Inherent Vice, which is based on the 2009 novel of the same name by Thomas Pynchon, is set in 1970 California and focuses heavily on drug culture, as well as several different subcultures. This 2014 film stars Joaquin Phoenix, Josh Brolin and Owen Wilson.
Inherent Vice is the May edition of the 9Lives Movie Club. This film didn’t really have a widespread theatrical release in South Africa, mainly just in art house cinemas, and therefore I bought this film on DVD as soon as it was released. Director and screenwriter, Paul Thomas Anderson, received an Academy Award nomination for the film’s adapted screenplay.
If you haven’t heard about our movie club yet, you can have a look here.
Setting The Scene
IMDB gives the official film synopsis as; “During the psychedelic 60s and 70s Larry ‘Doc’ Sportello is surprised by his former girlfriend and her plot for her billionaire boyfriend, his wife, and her boyfriend. A plan for kidnapping gets shaken up by the oddball characters entangled in this groovy kidnapping romp based upon the novel by Thomas Pynchon.”
Critics Choice Award
If you are a fan of The Big Lebowski – and let’s be honest, who isn’t – then you will undoubtedly like this similar style of discursive storytelling. As Indiewire so aptly explains, these private investigator films’ plots barely ever add up and at the end of the day, it actually doesn’t matter.
The film plays hard and fast with plot twists and red herrings. In contrast with the traditional detective novel or narrative where the climax lies in the denouement of the mystery, the thrill of this film lies in the journey, and the journey is grungy and funny, treading across classes and races and other popular sixties issues. The Guardian probably describes it best; “The flotsam of Inherent Vice have all lost their bearings, come unstuck. They keep drifting towards the ocean as if hoping the tide will sweep them up.”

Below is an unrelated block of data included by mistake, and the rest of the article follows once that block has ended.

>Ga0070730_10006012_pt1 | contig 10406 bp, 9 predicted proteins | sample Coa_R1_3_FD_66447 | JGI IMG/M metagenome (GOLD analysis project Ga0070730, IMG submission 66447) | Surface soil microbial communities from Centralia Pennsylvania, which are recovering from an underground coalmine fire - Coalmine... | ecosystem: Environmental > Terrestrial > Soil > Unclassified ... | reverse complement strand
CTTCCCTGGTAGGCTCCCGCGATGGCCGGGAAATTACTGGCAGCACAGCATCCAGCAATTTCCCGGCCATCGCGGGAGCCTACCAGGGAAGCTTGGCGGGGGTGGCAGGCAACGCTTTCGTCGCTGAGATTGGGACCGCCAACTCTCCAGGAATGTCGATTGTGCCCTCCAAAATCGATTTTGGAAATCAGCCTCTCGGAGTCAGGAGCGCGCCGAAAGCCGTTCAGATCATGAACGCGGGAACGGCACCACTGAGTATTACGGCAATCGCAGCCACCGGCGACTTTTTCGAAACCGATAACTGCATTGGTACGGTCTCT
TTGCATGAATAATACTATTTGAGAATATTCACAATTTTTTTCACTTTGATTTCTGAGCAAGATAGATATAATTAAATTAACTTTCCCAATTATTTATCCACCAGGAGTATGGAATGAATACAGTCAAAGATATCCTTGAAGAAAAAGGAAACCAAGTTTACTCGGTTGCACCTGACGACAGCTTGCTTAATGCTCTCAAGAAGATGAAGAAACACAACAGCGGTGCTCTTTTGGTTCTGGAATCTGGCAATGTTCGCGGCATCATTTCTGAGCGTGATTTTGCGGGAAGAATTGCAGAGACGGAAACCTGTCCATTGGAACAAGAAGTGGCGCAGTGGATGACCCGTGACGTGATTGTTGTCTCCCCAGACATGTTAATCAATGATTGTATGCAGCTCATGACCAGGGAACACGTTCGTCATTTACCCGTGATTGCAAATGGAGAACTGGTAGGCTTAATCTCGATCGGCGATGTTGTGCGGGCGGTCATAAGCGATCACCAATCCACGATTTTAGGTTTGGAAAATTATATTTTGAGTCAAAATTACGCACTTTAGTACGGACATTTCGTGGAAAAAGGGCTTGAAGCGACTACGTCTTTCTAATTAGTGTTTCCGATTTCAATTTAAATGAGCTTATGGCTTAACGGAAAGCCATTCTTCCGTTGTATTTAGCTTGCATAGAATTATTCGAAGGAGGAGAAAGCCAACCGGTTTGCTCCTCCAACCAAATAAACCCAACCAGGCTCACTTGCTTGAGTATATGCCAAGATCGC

This is also not the first time that director, Paul Thomas Anderson, and Joaquin Phoenix collaborate. In contrast to the almost pointless, meaningless run-around of this film, their previous film, The Master, highlighted the search for meaning in prosperous 1950s America. This film was nominated for three Academy Awards and opened to rave reviews in 2012.
As with most films, the reviews were not all favourable. Several critics called out the abundance of external vices with very little focus on the inherent vices rendering the characters unbelievable. In fact, The Wrap describes it as; “…a lengthy burlesque on paranoia, on conspiracies both real and imagined, so dazed in its color schemes that Anderson clearly wants you to get stoned watching it. But the sense of being blissfully out-of-it, which can have its pleasures, soon drifts into another aspect of drug use: detachment.
Viewer’s Choice Award
To be honest, this is not an easy film to watch. Although I absolutely loved the nod to hippie-culture of the sixties and the several different subcultures that evolved from it, the pointlessness of the plot kind of gets to you and keeping up with the characters can be quite tricky.
What makes the film successful is the fact that it is so irresistible and even though it sidetracks with exaggerated characterisations and crater-like plot holes, it does effectively illustrate, in more than one way, the haze of the subversive counterculture that it tries to portray.
As with The Big Lebowski, you both love and hate Doc’s character. Taking this film against Phoenix’ Joker, it does give you a holistic view of the scope of Joaquin Phoenix as an actor. Thinking back on his Johnny Cash film and the two aforementioned films, it really shows why he is considered to be one of the greats.